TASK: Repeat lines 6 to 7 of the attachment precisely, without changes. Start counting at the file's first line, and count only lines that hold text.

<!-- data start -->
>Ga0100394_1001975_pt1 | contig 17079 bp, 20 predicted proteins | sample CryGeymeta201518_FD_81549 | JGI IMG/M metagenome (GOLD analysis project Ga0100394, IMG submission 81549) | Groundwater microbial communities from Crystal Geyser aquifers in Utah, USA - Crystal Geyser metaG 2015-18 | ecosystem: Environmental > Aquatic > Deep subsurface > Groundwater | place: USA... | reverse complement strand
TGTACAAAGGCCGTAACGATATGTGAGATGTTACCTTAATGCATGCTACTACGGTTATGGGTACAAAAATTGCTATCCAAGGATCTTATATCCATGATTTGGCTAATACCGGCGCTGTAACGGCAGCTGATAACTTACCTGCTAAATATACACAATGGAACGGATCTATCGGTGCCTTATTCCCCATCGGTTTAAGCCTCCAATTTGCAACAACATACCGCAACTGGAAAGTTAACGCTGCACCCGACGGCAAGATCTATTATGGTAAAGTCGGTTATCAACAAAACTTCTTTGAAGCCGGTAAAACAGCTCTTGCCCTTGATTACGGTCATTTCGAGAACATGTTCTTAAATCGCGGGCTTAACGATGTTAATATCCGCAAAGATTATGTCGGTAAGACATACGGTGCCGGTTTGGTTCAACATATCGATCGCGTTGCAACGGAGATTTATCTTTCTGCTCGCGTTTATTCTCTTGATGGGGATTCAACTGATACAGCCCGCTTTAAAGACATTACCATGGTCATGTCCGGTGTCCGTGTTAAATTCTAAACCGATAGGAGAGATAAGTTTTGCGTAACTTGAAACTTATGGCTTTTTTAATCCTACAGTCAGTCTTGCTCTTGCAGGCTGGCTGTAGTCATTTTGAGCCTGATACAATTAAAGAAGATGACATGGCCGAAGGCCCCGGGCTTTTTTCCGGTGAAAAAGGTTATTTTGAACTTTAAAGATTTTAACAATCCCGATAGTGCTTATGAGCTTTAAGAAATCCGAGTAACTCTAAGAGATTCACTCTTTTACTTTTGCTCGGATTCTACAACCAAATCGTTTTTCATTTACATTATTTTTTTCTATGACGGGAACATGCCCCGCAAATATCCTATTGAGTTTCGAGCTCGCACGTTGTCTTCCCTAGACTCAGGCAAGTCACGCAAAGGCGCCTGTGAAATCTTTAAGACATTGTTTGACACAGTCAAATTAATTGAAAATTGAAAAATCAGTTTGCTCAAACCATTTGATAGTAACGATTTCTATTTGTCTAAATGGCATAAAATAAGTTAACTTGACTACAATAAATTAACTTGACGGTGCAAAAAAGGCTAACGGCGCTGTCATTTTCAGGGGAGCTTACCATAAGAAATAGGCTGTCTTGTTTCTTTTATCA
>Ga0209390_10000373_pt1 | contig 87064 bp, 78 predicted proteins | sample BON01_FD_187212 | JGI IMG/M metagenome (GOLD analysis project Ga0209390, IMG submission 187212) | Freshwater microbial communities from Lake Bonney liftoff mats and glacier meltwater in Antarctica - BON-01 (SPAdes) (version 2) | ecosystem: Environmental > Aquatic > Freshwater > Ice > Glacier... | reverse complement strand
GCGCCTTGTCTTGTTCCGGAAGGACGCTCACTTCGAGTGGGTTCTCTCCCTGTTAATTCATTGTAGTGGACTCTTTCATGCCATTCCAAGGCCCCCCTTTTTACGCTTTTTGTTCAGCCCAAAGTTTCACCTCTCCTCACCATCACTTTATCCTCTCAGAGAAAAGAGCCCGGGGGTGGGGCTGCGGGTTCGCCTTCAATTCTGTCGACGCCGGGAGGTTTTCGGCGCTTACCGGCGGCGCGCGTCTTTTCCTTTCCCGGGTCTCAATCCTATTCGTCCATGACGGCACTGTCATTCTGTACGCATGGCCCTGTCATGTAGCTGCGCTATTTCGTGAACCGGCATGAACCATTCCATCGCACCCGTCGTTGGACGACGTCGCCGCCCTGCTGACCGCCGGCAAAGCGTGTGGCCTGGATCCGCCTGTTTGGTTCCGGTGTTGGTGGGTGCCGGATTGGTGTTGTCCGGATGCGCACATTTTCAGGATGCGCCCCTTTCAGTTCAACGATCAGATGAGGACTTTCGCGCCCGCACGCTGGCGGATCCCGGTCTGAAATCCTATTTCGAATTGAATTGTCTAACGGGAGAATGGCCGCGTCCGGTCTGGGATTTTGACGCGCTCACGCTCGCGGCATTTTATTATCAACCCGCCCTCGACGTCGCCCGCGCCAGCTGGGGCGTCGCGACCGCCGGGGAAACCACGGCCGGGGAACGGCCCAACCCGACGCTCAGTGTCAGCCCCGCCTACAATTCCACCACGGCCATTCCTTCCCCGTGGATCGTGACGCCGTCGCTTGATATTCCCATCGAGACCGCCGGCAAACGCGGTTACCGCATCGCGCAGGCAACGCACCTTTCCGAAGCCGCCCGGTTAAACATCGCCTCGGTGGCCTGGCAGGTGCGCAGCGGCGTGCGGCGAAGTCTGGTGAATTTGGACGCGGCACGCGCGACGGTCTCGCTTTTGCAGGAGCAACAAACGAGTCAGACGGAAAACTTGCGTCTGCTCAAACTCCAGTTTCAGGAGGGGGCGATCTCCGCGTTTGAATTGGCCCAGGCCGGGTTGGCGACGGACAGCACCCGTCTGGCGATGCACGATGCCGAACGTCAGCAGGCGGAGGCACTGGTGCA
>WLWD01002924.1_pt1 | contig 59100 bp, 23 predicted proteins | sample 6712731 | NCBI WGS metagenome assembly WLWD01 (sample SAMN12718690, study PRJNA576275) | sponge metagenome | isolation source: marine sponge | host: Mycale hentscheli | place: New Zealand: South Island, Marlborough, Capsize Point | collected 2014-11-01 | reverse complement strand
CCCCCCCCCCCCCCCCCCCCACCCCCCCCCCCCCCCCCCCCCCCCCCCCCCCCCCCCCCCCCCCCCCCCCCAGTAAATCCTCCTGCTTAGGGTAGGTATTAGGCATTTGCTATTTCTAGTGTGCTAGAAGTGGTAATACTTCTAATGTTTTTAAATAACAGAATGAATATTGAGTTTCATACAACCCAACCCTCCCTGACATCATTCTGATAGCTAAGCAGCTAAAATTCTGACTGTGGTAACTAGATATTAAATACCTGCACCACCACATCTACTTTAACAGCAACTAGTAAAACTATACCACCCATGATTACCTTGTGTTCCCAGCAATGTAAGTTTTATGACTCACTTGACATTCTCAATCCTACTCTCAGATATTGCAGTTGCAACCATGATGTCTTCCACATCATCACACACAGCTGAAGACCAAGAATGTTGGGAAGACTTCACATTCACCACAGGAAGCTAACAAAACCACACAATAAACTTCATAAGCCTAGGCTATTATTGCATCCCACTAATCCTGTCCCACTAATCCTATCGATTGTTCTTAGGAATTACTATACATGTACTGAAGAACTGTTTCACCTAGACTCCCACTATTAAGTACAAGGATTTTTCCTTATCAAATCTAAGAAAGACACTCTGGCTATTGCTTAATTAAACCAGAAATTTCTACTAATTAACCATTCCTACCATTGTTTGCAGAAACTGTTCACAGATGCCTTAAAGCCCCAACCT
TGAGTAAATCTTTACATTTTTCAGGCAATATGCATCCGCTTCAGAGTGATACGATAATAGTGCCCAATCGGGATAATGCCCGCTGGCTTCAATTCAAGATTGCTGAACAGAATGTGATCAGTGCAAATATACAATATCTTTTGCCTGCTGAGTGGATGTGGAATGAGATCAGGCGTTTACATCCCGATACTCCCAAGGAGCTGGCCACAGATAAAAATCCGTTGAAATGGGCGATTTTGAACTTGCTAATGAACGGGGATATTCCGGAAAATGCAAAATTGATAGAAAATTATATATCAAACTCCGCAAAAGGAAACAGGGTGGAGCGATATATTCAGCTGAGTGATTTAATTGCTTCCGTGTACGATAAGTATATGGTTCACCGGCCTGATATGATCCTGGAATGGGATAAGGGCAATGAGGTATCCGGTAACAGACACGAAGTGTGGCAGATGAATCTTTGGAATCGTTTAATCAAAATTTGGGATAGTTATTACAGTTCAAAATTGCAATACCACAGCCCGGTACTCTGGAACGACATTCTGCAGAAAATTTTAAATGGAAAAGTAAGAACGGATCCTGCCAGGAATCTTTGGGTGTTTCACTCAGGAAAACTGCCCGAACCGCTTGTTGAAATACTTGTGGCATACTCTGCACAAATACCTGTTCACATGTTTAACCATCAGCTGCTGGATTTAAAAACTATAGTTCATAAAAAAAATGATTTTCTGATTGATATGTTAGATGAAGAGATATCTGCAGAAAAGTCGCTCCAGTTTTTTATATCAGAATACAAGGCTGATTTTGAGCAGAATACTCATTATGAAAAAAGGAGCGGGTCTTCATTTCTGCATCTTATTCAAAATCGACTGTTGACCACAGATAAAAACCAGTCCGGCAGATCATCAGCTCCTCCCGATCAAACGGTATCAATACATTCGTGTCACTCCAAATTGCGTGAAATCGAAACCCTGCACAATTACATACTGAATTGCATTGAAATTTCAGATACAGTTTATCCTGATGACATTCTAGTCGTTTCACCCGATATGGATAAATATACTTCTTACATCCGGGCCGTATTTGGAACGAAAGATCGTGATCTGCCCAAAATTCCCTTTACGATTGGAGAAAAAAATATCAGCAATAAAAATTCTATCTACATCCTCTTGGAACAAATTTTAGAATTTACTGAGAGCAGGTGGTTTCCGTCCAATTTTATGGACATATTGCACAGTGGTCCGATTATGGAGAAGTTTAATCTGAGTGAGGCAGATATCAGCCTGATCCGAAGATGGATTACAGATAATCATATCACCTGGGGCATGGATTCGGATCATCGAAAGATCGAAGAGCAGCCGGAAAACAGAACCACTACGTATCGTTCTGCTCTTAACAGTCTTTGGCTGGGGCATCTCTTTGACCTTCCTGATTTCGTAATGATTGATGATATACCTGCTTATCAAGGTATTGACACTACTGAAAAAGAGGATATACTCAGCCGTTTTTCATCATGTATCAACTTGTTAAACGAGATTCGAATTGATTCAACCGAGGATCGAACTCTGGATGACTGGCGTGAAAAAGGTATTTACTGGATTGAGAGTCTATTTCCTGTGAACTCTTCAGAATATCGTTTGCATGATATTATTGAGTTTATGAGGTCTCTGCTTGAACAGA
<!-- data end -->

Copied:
CCCCCCCCCCCCCCCCCCCCACCCCCCCCCCCCCCCCCCCCCCCCCCCCCCCCCCCCCCCCCCCCCCCCCCAGTAAATCCTCCTGCTTAGGGTAGGTATTAGGCATTTGCTATTTCTAGTGTGCTAGAAGTGGTAATACTTCTAATGTTTTTAAATAACAGAATGAATATTGAGTTTCATACAACCCAACCCTCCCTGACATCATTCTGATAGCTAAGCAGCTAAAATTCTGACTGTGGTAACTAGATATTAAATACCTGCACCACCACATCTACTTTAACAGCAACTAGTAAAACTATACCACCCATGATTACCTTGTGTTCCCAGCAATGTAAGTTTTATGACTCACTTGACATTCTCAATCCTACTCTCAGATATTGCAGTTGCAACCATGATGTCTTCCACATCATCACACACAGCTGAAGACCAAGAATGTTGGGAAGACTTCACATTCACCACAGGAAGCTAACAAAACCACACAATAAACTTCATAAGCCTAGGCTATTATTGCATCCCACTAATCCTGTCCCACTAATCCTATCGATTGTTCTTAGGAATTACTATACATGTACTGAAGAACTGTTTCACCTAGACTCCCACTATTAAGTACAAGGATTTTTCCTTATCAAATCTAAGAAAGACACTCTGGCTATTGCTTAATTAAACCAGAAATTTCTACTAATTAACCATTCCTACCATTGTTTGCAGAAACTGTTCACAGATGCCTTAAAGCCCCAACCT
TGAGTAAATCTTTACATTTTTCAGGCAATATGCATCCGCTTCAGAGTGATACGATAATAGTGCCCAATCGGGATAATGCCCGCTGGCTTCAATTCAAGATTGCTGAACAGAATGTGATCAGTGCAAATATACAATATCTTTTGCCTGCTGAGTGGATGTGGAATGAGATCAGGCGTTTACATCCCGATACTCCCAAGGAGCTGGCCACAGATAAAAATCCGTTGAAATGGGCGATTTTGAACTTGCTAATGAACGGGGATATTCCGGAAAATGCAAAATTGATAGAAAATTATATATCAAACTCCGCAAAAGGAAACAGGGTGGAGCGATATATTCAGCTGAGTGATTTAATTGCTTCCGTGTACGATAAGTATATGGTTCACCGGCCTGATATGATCCTGGAATGGGATAAGGGCAATGAGGTATCCGGTAACAGACACGAAGTGTGGCAGATGAATCTTTGGAATCGTTTAATCAAAATTTGGGATAGTTATTACAGTTCAAAATTGCAATACCACAGCCCGGTACTCTGGAACGACATTCTGCAGAAAATTTTAAATGGAAAAGTAAGAACGGATCCTGCCAGGAATCTTTGGGTGTTTCACTCAGGAAAACTGCCCGAACCGCTTGTTGAAATACTTGTGGCATACTCTGCACAAATACCTGTTCACATGTTTAACCATCAGCTGCTGGATTTAAAAACTATAGTTCATAAAAAAAATGATTTTCTGATTGATATGTTAGATGAAGAGATATCTGCAGAAAAGTCGCTCCAGTTTTTTATATCAGAATACAAGGCTGATTTTGAGCAGAATACTCATTATGAAAAAAGGAGCGGGTCTTCATTTCTGCATCTTATTCAAAATCGACTGTTGACCACAGATAAAAACCAGTCCGGCAGATCATCAGCTCCTCCCGATCAAACGGTATCAATACATTCGTGTCACTCCAAATTGCGTGAAATCGAAACCCTGCACAATTACATACTGAATTGCATTGAAATTTCAGATACAGTTTATCCTGATGACATTCTAGTCGTTTCACCCGATATGGATAAATATACTTCTTACATCCGGGCCGTATTTGGAACGAAAGATCGTGATCTGCCCAAAATTCCCTTTACGATTGGAGAAAAAAATATCAGCAATAAAAATTCTATCTACATCCTCTTGGAACAAATTTTAGAATTTACTGAGAGCAGGTGGTTTCCGTCCAATTTTATGGACATATTGCACAGTGGTCCGATTATGGAGAAGTTTAATCTGAGTGAGGCAGATATCAGCCTGATCCGAAGATGGATTACAGATAATCATATCACCTGGGGCATGGATTCGGATCATCGAAAGATCGAAGAGCAGCCGGAAAACAGAACCACTACGTATCGTTCTGCTCTTAACAGTCTTTGGCTGGGGCATCTCTTTGACCTTCCTGATTTCGTAATGATTGATGATATACCTGCTTATCAAGGTATTGACACTACTGAAAAAGAGGATATACTCAGCCGTTTTTCATCATGTATCAACTTGTTAAACGAGATTCGAATTGATTCAACCGAGGATCGAACTCTGGATGACTGGCGTGAAAAAGGTATTTACTGGATTGAGAGTCTATTTCCTGTGAACTCTTCAGAATATCGTTTGCATGATATTATTGAGTTTATGAGGTCTCTGCTTGAACAGA